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FBI battling child pornographers with darknet honeypots and Tor malware

If there’s one thing about which virtually everyone can agree, it’s that child pornography is abhorrent and by far one of the worst things about the so-called “darknet.” From the FBI to the hacktivist group Anonymous, numerous efforts are constantly underway to unearth sites that enable the sharing of child pornography, and those efforts are generally universally applauded.

For the FBI’s part, its efforts are incredibly aggressive, ranging from exploiting the Tor anonymous routing system that enables the darknet, to operating or enabling certain child pornography sites in order to set up honeypots to grab identifying user data. Some information has been uncovered recently that hints at the FBI operating as many as half of all of the known child pornography sites on the darknet, according to Ars Technica.

More: Anonymous declares war on darknet child pornography sites, takes down more than 40

The information comes from documents that the American Civil Liberties Union was able to obtain from the FBI, and it at least implies that the FBI received authorization to run 23 sites in addition to the one site that it is known to have at least temporarily assumed control over.

A key passage contained in one of the released documents reads, “In the normal course of the operation of a web site, a user sends ‘request data’ to the website in order to access that site. While Websites 1-23 operate at a government facility, such request data associated with a user’s actions on Websites 1-23 will be collected. That data collection is not a function of the NIT (network investigative techniques). Such request data can be paired with data collected by the NIT, however, in order to attempt to identify a particular user and to determine that particular user’s actions on Websites 1-23.”

Cybercrime lawyer Fred Jennings interpreted this statement to not quite acknowledge that the FBI is running the sites, but to at least hint that the agency is closely involved with them. He said, “That paragraph alone doesn’t quite say the FBI is operating them. But definitely no other way to read that than websites 1-23 were hosted at a government facility, with the FBI’s knowledge and to the FBI’s informational benefit. It’s clever phrasing on their part.”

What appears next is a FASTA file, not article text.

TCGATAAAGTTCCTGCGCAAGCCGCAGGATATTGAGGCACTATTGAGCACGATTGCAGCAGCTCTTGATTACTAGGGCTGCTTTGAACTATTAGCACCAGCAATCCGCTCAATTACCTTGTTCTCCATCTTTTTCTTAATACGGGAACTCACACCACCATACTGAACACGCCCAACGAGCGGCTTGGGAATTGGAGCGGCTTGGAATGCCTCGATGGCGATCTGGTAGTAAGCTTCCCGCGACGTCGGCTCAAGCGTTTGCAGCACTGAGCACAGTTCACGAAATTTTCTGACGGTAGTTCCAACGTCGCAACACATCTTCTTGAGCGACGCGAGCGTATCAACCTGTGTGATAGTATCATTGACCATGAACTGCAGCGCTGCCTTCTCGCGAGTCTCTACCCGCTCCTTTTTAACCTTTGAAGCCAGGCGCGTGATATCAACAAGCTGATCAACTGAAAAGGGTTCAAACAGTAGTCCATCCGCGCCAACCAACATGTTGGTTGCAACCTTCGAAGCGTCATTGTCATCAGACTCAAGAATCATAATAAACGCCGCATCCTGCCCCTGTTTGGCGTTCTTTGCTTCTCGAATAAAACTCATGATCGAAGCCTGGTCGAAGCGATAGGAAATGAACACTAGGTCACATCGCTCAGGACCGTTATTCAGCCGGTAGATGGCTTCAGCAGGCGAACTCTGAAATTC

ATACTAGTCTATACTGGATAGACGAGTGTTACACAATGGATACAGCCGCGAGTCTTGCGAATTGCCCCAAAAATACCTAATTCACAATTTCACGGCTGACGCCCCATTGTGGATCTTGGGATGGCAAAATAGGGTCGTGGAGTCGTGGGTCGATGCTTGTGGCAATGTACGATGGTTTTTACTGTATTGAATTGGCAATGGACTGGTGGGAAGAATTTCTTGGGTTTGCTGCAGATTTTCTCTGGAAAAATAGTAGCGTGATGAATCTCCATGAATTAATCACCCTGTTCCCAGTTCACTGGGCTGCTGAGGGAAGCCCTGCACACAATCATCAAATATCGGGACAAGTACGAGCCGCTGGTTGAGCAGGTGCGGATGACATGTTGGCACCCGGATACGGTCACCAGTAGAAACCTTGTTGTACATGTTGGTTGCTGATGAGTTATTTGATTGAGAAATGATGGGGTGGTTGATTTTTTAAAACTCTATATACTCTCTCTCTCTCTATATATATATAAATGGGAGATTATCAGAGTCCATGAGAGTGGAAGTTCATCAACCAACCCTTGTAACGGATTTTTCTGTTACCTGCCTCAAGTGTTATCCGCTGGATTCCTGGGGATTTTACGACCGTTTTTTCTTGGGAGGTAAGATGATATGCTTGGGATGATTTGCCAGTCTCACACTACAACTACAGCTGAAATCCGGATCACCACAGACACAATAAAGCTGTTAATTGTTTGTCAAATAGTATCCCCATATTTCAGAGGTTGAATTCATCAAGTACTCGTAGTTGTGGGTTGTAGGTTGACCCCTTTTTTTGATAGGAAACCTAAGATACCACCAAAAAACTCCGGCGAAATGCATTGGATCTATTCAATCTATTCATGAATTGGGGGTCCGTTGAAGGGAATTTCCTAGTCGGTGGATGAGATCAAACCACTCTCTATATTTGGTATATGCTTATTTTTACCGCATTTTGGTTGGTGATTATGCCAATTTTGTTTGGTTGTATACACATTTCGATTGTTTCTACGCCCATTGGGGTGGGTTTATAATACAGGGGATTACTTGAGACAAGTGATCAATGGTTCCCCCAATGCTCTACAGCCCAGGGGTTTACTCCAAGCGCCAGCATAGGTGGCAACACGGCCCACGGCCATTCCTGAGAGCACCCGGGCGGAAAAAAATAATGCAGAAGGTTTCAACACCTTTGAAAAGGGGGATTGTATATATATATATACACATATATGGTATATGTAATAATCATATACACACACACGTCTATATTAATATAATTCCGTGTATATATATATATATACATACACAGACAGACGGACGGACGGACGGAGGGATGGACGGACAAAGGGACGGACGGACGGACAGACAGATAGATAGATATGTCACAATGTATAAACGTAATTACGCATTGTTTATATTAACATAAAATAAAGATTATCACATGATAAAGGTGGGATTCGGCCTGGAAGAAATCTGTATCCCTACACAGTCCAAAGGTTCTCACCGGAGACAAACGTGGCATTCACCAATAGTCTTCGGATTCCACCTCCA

In addition, these “network investigative techniques” were used to disseminate what can be termed malware that enables the bypassing of Tor protections in order to grab a user’s IP address, operating system, MAC address, and other potential identifying information. The use of NIT resulted in the arrest of almost 200 child pornography suspects in an operation dubbed “Playpen,” with almost 1,000 users identified, suggesting that more arrests may be on the way.

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There are some strong protections that govern the authorization of these sorts of tactics. Rule 41, a part of federal jurisprudence rules, says that only a senior federal district judge can issue warrants for out-of-district actions, and that rule was used in Playpen. It’s not clear, though, if the rule was used correctly, because a number of Playpen cases have been jeopardized due to improper searches, according to rulings by federal judges in Iowa, Massachusetts, and Oklahoma.

The FBI is being cagey in response to direct questions about whether the agency is actually running “half of all child porn sites on the Tor-hidden Web,” and FBI spokesman Christopher Allen stated via email, “I would refer you to public documents on the Playpen investigation, in which we seized and operated a darkweb child pornography site for a period of less than two weeks. That was an extraordinary investigation, and to my knowledge may be the only time that has occurred. So to suggest this is a common thing is patently not true.”

Given the heinous nature of child pornography and its potential for causing significant harm to children, it’s unlikely that many people will fight these efforts by the FBI to round up perpetrators. Whether or not the FBI is actually running child porn sites on the darknet, merely enabling them, or just piggybacking via NIT to catch people sharing child pornography is now an open question, and one that will likely take some careful research to answer.